If you think you know the value of your company all you need to do is look at the IRS cases where they have refuted the valuation the estate put on the business in tax court, and you will realize there is more to establishing a value on your company then just general formula. Just because your competitor tells you they can sell their “like kind” business for 10 x earnings, doesn’t mean you can. Every business is different in its makeup and the way it is run. Consequently, so are the valuations. I have been told by my clients;” they are using what the “association” uses for their members”? What? Do not drink the cool aid, use a certified appraiser for your appraisal and save yourself a lot of angst.
#3. Not taking advantage of your company’s cash flow to create “executive compensation” benefits for you and your family.
By not doing so, you are missing one of the greatest benefits your company can give to you. Your company checkbook can do much more for you and your family than your personal check book, and it is much more tax efficient. You can create a tax-free income for retirement on a fraction of the tax cost of what a pension plan would cost. Also, most of the executive benefits are not regulated by the IRS, giving you much more freedom as to how much you can save, and how long.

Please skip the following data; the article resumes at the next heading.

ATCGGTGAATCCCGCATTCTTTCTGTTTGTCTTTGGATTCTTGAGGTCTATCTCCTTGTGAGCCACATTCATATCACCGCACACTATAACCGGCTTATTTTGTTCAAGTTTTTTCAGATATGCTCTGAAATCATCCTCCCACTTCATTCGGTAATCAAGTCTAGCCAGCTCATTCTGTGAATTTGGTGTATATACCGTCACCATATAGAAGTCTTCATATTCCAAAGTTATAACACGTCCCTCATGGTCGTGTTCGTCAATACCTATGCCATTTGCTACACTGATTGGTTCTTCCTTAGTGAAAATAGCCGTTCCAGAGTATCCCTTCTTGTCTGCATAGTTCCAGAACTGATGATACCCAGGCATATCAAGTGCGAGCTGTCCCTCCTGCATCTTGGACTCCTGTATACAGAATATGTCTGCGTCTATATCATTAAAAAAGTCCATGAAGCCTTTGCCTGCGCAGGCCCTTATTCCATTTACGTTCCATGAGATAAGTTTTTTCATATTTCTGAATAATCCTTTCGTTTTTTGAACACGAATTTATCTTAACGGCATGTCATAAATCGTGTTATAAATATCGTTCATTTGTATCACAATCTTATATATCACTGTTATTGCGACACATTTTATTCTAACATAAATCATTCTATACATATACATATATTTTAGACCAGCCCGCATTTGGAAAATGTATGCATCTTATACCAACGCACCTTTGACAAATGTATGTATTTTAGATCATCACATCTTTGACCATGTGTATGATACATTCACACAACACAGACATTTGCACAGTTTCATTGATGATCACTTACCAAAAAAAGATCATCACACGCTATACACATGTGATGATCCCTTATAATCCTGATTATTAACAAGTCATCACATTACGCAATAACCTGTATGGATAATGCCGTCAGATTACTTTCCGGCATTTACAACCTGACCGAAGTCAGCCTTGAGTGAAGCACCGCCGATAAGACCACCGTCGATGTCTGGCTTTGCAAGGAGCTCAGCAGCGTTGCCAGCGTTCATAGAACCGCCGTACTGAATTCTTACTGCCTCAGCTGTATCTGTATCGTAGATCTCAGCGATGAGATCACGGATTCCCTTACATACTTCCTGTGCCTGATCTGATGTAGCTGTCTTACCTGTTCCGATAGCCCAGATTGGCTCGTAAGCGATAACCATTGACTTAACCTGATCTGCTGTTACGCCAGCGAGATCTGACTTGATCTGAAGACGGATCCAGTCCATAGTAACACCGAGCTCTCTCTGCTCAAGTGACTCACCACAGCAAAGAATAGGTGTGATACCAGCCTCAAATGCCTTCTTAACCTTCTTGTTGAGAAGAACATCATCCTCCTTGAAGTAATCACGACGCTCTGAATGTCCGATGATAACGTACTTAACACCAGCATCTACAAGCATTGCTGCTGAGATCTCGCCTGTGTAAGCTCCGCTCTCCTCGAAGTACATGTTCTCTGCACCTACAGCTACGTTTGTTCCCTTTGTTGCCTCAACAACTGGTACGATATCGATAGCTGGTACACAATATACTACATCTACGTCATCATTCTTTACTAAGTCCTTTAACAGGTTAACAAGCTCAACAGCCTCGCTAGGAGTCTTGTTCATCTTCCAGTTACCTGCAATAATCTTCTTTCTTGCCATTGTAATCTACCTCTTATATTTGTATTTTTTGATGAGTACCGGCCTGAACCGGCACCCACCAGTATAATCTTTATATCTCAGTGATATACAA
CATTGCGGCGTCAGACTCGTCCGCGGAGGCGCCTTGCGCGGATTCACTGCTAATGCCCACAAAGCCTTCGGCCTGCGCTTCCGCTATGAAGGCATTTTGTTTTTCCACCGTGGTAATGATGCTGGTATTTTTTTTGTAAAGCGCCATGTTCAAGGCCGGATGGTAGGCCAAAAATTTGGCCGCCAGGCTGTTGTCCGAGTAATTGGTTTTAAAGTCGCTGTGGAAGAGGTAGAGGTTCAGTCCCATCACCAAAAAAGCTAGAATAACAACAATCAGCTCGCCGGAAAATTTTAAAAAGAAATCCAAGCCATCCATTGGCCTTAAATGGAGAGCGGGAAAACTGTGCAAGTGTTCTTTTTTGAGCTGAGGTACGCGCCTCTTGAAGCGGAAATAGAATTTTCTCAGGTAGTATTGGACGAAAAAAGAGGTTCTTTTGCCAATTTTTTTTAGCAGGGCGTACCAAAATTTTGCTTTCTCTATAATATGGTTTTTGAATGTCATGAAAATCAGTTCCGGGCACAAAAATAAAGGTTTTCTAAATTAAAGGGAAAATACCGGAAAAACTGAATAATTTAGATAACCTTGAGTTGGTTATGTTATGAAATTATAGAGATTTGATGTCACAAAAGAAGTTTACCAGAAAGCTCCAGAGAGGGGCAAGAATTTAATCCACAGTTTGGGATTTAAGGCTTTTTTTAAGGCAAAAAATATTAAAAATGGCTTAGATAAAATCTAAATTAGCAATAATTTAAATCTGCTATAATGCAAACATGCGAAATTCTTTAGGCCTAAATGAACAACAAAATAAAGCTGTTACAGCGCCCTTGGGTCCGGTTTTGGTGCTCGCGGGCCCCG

#4. Not delegating responsibilities in your company.
By not delegating tasks, you are depressing the future value of your company’s true selling price. Purchasers do not want you; they want a viable key group that knows how to run the business. By not delegating, you do not develop the key group, and potential employees that think like an owner, which is an asset for business’ growth and value.
#5. Not systemizing the business and journalizing the systems.
Having systems in your company, along with documentation creates a much higher purchase price of the business. A purchaser finds greater value by having a ready-made system which drives the running of your business. Systems and documentation must go together.
#6. Not taking the time to plan your estate and incorporate your business planning.